Star power is wasted in a journey to nowhere.
Brad Pitt has his pick of the litter when it comes to choosing scripts...heck, he's as A-List as they come and is damn near Hollywood royalty. That's why this misadventure through space feels especially disappointing, considering that Pitt's bright-burning star-power gets sucked into the black hole void that is "Ad Astra."
Co-written and directed by James Gray ("The Immigrant"), "Ad Astra" is a slow, contemplative and melancholy story about a son and his long-lost father. The conceit is that this would be a relatable story regardless of setting - a boy needs his dad even in deep space - but one that has its roots planted in humanity right here on Mother Earth.
Some undefined time in the future, Pitt plays astronaut Roy McBride, son of the famous astronaut Clifford McBride (Tommy Lee Jones), whose picture hangs right next to other astro-icons like Buzz Aldrin and Neil Armstrong. Daddy McBride embarked on a journey to find alien life but was presumed dead somewhere outside the orbit of Neptune long ago. Young Roy has made a name for himself as an unshakable tactician whose heart-rate barely even flutters, even when his space station starts to explode, sending him hurtling towards Earth's outer atmosphere.
Turns out, the big explosion was caused by some sort of super-dangerous space rift, and its source may actually have something to do with Clifford McBride's doomed expedition. Roy is called in on a rescue mission of sorts, and is perfectly fit for the job given his demeanor and his heritage.
The vibe of "Ad Astra" is way closer to "2001: A Space Odyssey" than "Starship Troopers," but it's nowhere near as effective as the Kubrick classic (even if it aspires to be). There are some early scenes that take place on the Moon - including a moon-rover car-chase sequence that was pretty cool - but nothing else seems to work. There are strange characters that come in and out - like Donald Sutherland as an aging space Colonel or Liv Tyler as Roy's estranged wife - that seem shoe-horned in for maximum dramatic effect but serve seemingly little other purpose. Tommy Lee Jones seems to just be collecting a paycheck.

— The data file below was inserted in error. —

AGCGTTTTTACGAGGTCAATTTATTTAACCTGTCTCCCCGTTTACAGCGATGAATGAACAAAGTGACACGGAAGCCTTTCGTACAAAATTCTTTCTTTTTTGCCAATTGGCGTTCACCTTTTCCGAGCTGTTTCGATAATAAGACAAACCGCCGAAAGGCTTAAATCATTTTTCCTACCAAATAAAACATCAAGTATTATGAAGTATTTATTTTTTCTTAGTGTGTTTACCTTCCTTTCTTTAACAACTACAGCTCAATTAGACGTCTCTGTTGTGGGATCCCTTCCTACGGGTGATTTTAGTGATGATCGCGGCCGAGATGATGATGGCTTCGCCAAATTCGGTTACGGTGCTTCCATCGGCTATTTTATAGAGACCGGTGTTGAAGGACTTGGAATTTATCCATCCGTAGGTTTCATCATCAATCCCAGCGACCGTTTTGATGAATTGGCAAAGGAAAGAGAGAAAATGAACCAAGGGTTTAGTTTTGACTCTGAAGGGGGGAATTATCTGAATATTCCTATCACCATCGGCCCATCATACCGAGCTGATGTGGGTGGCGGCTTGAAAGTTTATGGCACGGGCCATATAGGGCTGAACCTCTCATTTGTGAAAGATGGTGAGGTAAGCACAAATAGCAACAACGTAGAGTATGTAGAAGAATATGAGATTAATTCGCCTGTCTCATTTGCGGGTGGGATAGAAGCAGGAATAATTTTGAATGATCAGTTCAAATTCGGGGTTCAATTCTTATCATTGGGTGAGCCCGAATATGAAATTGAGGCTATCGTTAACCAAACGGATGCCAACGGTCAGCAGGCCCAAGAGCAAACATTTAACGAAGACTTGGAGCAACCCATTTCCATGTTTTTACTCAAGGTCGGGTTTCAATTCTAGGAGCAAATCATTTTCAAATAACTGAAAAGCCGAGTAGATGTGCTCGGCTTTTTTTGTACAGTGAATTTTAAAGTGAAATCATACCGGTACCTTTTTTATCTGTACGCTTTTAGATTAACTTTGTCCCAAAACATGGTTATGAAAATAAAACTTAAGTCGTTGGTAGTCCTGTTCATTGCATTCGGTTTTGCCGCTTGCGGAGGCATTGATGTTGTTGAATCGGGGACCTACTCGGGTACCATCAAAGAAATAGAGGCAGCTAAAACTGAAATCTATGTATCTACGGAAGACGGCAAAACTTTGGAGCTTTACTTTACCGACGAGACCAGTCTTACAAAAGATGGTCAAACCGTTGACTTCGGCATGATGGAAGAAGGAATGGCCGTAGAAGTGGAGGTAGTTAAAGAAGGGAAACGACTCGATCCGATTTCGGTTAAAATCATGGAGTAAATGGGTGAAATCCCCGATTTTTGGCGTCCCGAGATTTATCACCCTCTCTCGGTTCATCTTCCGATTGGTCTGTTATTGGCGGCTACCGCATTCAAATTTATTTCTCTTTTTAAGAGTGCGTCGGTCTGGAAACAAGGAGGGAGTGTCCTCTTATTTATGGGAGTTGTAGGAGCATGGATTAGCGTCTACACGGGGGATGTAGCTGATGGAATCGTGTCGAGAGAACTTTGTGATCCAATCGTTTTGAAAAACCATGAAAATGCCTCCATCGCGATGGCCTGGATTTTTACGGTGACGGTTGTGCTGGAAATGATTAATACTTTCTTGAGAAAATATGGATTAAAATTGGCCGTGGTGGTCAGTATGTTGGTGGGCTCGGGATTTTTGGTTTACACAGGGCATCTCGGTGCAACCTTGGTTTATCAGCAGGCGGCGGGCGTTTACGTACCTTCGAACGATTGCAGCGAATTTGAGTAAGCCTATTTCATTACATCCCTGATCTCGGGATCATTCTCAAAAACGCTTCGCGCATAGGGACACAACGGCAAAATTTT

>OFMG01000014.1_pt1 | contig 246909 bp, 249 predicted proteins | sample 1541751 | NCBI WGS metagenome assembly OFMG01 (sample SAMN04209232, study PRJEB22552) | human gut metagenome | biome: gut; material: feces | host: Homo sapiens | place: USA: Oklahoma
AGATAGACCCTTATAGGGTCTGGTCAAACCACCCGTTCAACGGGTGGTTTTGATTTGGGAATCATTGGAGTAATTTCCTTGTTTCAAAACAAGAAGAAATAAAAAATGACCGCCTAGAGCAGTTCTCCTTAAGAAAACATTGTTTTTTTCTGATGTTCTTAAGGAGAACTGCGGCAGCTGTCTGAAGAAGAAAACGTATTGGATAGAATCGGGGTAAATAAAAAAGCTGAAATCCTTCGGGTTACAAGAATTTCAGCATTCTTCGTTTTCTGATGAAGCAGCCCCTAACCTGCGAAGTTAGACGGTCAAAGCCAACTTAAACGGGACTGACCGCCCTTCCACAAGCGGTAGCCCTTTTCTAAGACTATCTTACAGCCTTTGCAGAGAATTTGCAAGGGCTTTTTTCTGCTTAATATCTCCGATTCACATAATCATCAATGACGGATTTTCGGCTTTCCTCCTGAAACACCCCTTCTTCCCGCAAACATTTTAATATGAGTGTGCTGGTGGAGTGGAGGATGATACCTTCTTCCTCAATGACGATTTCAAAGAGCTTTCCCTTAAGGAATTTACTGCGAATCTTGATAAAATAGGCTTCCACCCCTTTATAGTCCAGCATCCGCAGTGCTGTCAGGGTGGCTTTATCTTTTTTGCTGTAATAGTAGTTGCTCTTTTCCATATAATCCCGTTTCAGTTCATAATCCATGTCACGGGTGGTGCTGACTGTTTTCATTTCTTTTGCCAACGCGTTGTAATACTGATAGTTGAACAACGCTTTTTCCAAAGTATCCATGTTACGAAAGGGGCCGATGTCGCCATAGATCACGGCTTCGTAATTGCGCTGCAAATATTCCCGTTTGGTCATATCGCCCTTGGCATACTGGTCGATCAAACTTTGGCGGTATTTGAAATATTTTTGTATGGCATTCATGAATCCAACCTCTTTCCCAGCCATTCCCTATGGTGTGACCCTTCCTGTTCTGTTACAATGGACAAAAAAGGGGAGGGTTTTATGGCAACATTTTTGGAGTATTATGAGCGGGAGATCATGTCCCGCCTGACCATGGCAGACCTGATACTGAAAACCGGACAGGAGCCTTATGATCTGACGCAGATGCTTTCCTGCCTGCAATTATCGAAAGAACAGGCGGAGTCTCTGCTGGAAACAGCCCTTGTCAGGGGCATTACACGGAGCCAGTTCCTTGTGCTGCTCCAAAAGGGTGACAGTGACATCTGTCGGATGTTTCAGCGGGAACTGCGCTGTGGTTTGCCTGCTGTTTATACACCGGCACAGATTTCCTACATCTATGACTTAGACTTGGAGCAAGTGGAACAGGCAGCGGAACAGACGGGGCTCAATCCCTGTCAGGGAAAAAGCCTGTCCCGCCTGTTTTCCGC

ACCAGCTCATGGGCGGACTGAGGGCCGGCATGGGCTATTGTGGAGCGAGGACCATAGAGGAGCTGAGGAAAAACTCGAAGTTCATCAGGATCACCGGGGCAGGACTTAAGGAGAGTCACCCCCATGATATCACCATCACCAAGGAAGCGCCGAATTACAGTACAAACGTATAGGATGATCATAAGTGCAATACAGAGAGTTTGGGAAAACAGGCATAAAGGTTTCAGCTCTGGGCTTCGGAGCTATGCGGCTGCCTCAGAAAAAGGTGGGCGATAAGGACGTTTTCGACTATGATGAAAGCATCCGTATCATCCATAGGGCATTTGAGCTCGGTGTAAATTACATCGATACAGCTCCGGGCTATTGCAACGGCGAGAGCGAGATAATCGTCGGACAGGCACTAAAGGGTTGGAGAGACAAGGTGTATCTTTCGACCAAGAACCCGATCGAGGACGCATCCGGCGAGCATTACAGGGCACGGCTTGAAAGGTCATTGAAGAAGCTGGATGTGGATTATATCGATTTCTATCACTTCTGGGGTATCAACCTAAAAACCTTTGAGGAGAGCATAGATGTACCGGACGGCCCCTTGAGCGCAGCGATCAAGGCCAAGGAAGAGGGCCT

Given that Roy is a person that feels nothing and doesn't allow himself to experience emotion, the movie sadly follows suit. What "Ad Astra" leaves us with is not a bold vision of the future, or even an effectively small human story set in space. Instead we're treated to a predictable father/son drama that isn't worth the time.
I'm not sure if there's life out there in the universe, but if there is, you won't find it in "Ad Astra."
Genre: Adventure, Drama, Mystery.
Run Time: 2 hours 2 minutes.
Starring: Brad Pitt, Ruth Negga, Liv Tyler, Tommy Lee Jones, Donald Sutherland, Anne McDaniels, John Ortiz.
Co-Written and Directed by James Gray ("The Immigrant," "Two Lovers," "We Own the Night," "The Yards," "Little Odessa").
"Ad Astra" opens everwhere on Friday, September 20th, 2019.
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